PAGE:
This entry is part 9 in the series GM Toolbox
GM Toolbox

What tools go into your GM toolbox?

Written by Michael Beck, with contributions and editing by Da’Vane and Johnn Four.

GM’s Toolbox, looks at tools, tips, and techniques you can use to improve your games. Toolbox offers you a skeleton for running a campaign, rather than fleshed out tips. This series is presented in a discussion style, and we ask you to contribute with comments about your own tools, tips, and techniques at the end of this post.

In this category I want to talk about tools you use during the game. A GM has to do a lot of things when running a session.

In part I, we covered creating and establishing the right mood, for both the player and the GM, since being in the right frame of mind significantly improves the experience of the game.

In today’s part, we will cover how to handle notes and note taking, which every GM should get into the habit of doing.

In part III, we will explore rules and combat resolution, which is one of the main tasks that a GM has to deal with during the game, and often at the heart of running a game.

Making Notes

During the session, you will want to take notes for remembering what happened and to jot down ideas as they come along. This can be strongly related to the way you organize your GM notes.

You want your notes to be easily and quickly done, and you want to find and understand them, when the session is over and some days have passed by. This sounds easier as it actually is.

You may write something down during session using shorthand, because you think, “This is clear, I will remember.” Then time goes by, maybe the next session-date gets cancelled, and one day before the next session you look to your notes and have completely forgotten what the circumstances have been, when you took your notes.

Michael: In my D&D campaign, I try to put new ideas directly into OneNote, since this is the main reason for the category: “Reminders”. I force myself to not only to write down the crucial information, but also the circumstances. This takes a little bit more time, but it helps a lot.

In my Cthulhu campaign, I use a totally different method: I record the sessions and listen to them afterwards, taking notes as needed in all the time I need (this helps also a lot in judging your own game from a different perspective).

In my Savage Worlds group, I stick to old-fashioned pen and paper. Nevertheless, currently I’m learning to write in shorthand (not especially for GMing though), and this will hopefully improve my notes here.

Da’ Vane: If you use a campaign wiki, such as Obsidian Portal, then you can often find this a useful tool for note-taking during the game, as well as recording information afterwards.

Formatting and polishing of the information can be done afterwards, and it’s got the added advantage that if you are in practice of using a wiki anyway, you will already be creating the topics you need to write about to share with the players.

I find this an incredible boon for online games if the players don’t mind a slightly slower pace, since you can write up descriptions and details and copy-paste them to various programs as needed.

Also, encourage players to take their own notes at the table as well, since this not only eases the burden on you as a GM, it gives you an indication about what they feel is important in the game, as well as their own perspective on events, including their own theories and ideas of what is going on.

Johnn: I too have used all the methods: PC at the table, iPad, players, index cards, Post-Its. I’ve also tried a ton of software, including journaling software, OneNote, Word, My Info, Access Database, Hero Lab, WeatherMaster, Masterplan, and more.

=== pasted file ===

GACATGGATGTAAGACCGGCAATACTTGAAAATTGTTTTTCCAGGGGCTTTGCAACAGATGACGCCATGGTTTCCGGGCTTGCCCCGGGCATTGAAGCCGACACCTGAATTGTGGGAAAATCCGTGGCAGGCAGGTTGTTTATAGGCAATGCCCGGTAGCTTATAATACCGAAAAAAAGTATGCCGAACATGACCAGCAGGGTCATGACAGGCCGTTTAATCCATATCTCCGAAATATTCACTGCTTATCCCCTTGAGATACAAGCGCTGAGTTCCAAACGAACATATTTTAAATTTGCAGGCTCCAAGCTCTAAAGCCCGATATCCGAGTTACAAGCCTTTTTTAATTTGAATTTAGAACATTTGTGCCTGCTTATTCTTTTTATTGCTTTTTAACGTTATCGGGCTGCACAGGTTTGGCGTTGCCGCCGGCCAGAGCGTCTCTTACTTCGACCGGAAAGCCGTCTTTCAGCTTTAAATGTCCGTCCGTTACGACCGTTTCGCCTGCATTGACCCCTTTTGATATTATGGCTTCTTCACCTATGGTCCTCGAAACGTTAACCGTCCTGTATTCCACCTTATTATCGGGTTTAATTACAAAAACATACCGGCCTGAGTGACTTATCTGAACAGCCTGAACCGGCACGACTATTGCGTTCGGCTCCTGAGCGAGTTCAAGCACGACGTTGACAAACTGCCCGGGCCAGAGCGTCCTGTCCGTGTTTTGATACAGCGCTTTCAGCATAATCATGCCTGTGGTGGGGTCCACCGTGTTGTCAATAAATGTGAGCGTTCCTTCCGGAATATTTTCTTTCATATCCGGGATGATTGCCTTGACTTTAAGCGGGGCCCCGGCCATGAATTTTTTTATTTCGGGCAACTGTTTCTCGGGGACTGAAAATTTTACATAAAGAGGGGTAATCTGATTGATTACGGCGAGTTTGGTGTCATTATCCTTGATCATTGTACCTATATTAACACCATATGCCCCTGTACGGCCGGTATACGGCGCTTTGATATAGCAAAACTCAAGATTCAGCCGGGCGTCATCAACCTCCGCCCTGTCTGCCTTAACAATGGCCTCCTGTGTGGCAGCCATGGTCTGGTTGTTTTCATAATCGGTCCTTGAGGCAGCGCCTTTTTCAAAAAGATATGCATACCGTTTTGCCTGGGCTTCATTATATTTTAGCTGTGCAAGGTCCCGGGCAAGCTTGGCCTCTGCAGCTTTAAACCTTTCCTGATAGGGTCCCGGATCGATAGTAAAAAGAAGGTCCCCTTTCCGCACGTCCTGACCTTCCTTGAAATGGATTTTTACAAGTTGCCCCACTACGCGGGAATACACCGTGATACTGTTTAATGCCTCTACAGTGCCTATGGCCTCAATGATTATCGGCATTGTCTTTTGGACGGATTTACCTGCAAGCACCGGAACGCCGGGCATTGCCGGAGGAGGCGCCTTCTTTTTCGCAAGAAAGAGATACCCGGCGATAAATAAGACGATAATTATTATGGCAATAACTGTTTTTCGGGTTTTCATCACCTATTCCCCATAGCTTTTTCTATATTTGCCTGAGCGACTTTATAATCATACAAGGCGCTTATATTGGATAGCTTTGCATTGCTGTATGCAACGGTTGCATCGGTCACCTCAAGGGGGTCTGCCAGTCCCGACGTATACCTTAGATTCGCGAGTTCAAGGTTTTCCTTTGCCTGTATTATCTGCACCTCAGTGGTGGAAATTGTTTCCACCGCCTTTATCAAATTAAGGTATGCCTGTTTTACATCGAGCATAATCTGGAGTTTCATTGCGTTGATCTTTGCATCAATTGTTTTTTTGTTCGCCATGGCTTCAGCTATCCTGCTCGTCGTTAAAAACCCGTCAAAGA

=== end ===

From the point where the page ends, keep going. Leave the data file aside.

Use what works for you, because as Michael says, the only gotcha is your note capture solution renders your notes useless in the end.

Here is the ultimate combo that works for me. During sessions I just use a lined note book and pen. The note book is spiral bound so I can flip the book in half to take up less table space.

Here’s the key: I write a fusion of point form notes and mind maps. Mind maps might feel awkward at first, but GMs you need to try these out and master them.

Mind maps make note-taking a little easier and faster sometimes, but their true value lie in reference and recall. Our brains work with the word pictures better than lines of text. Our brains are wired for image recall in a big way, and mind maps breach that gap to turn your notes into something akin to a graphic. And you brain loves that.

Between sessions, I mine my session notes for details and update my My Info campaign file. If I have time, I also write a campaign log for Roleplaying Tips. Re-counting a session’s events helps me remember a campaign’s details better, and it often inspires ideas as I write.

Organizing GM Notes

Normally you will need some tool for organizing your GM notes. If you think about how many sections we already talked about in this series, most of them come along with some notes.

Having a practical system to organize these notes will make your life as GM a lot easier. Lots of GMs start out having only a minimal system for organizing GM notes for a relatively long time as they learn to be a good GM.

By getting their notes in order, they take one of the biggest steps forward in GMing they will ever manage.

Michael: My best organized GMing notes are in my D&D campaign. I use Microsoft’s OneNote here and I love it.

Having categories like “NPC”, “Locations”, “Adventure”, links between pages and easy copy and paste methods is just awesome.

A similar approach would be using some kind of wiki. These solutions require a PC at your gaming table.

In my Cthulhu campaign, I use a non-electronic method. I have a binder using a similar structure as in my OneNote for D&D here.

Because I think this to be quite important I will give you the complete list of my categories:

  • Reminders (small bits of information I want to use in next sessions)
  • NPCs
  • Lists (including a timeline, where to find the name generators for different cultures, a list of buildings which can be found in cities, and so on)